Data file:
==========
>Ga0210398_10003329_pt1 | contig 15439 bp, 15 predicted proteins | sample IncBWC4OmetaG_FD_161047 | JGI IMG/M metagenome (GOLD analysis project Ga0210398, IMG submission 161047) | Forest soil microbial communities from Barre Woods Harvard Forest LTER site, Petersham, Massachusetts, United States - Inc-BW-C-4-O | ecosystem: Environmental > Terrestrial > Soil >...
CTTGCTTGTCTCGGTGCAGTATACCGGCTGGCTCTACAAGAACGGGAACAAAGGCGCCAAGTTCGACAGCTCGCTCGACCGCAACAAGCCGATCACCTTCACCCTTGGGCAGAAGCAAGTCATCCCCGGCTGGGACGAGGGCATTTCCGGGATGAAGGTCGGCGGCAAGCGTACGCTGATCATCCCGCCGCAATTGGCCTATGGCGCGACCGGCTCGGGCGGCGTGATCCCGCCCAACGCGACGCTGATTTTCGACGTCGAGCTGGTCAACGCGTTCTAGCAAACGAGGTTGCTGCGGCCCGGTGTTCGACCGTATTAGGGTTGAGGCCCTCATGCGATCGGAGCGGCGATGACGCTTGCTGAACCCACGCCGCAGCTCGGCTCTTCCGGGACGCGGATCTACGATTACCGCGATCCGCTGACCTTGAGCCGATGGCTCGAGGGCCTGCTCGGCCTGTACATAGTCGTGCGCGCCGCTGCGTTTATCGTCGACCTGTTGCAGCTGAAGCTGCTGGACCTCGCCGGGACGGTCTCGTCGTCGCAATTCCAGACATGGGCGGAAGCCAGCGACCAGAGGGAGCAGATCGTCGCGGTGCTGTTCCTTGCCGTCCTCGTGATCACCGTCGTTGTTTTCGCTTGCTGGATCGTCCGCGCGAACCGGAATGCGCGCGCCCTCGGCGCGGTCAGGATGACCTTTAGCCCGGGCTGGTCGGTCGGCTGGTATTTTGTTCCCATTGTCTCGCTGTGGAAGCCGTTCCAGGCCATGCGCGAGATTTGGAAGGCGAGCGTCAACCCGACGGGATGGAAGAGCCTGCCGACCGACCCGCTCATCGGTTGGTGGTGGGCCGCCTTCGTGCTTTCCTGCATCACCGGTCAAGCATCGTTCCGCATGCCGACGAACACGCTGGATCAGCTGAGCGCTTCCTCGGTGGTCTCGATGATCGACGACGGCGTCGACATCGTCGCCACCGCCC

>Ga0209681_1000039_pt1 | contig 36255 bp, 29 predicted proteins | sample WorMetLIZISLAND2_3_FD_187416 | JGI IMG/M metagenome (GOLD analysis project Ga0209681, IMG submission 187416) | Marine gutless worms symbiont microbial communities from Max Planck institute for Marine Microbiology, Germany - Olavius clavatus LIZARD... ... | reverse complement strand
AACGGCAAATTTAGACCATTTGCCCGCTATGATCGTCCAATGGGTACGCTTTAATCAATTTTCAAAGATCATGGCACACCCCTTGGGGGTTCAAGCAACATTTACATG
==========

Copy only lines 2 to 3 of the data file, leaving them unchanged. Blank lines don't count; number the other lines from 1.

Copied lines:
CTTGCTTGTCTCGGTGCAGTATACCGGCTGGCTCTACAAGAACGGGAACAAAGGCGCCAAGTTCGACAGCTCGCTCGACCGCAACAAGCCGATCACCTTCACCCTTGGGCAGAAGCAAGTCATCCCCGGCTGGGACGAGGGCATTTCCGGGATGAAGGTCGGCGGCAAGCGTACGCTGATCATCCCGCCGCAATTGGCCTATGGCGCGACCGGCTCGGGCGGCGTGATCCCGCCCAACGCGACGCTGATTTTCGACGTCGAGCTGGTCAACGCGTTCTAGCAAACGAGGTTGCTGCGGCCCGGTGTTCGACCGTATTAGGGTTGAGGCCCTCATGCGATCGGAGCGGCGATGACGCTTGCTGAACCCACGCCGCAGCTCGGCTCTTCCGGGACGCGGATCTACGATTACCGCGATCCGCTGACCTTGAGCCGATGGCTCGAGGGCCTGCTCGGCCTGTACATAGTCGTGCGCGCCGCTGCGTTTATCGTCGACCTGTTGCAGCTGAAGCTGCTGGACCTCGCCGGGACGGTCTCGTCGTCGCAATTCCAGACATGGGCGGAAGCCAGCGACCAGAGGGAGCAGATCGTCGCGGTGCTGTTCCTTGCCGTCCTCGTGATCACCGTCGTTGTTTTCGCTTGCTGGATCGTCCGCGCGAACCGGAATGCGCGCGCCCTCGGCGCGGTCAGGATGACCTTTAGCCCGGGCTGGTCGGTCGGCTGGTATTTTGTTCCCATTGTCTCGCTGTGGAAGCCGTTCCAGGCCATGCGCGAGATTTGGAAGGCGAGCGTCAACCCGACGGGATGGAAGAGCCTGCCGACCGACCCGCTCATCGGTTGGTGGTGGGCCGCCTTCGTGCTTTCCTGCATCACCGGTCAAGCATCGTTCCGCATGCCGACGAACACGCTGGATCAGCTGAGCGCTTCCTCGGTGGTCTCGATGATCGACGACGGCGTCGACATCGTCGCCACCGCCC

>Ga0209681_1000039_pt1 | contig 36255 bp, 29 predicted proteins | sample WorMetLIZISLAND2_3_FD_187416 | JGI IMG/M metagenome (GOLD analysis project Ga0209681, IMG submission 187416) | Marine gutless worms symbiont microbial communities from Max Planck institute for Marine Microbiology, Germany - Olavius clavatus LIZARD... ... | reverse complement strand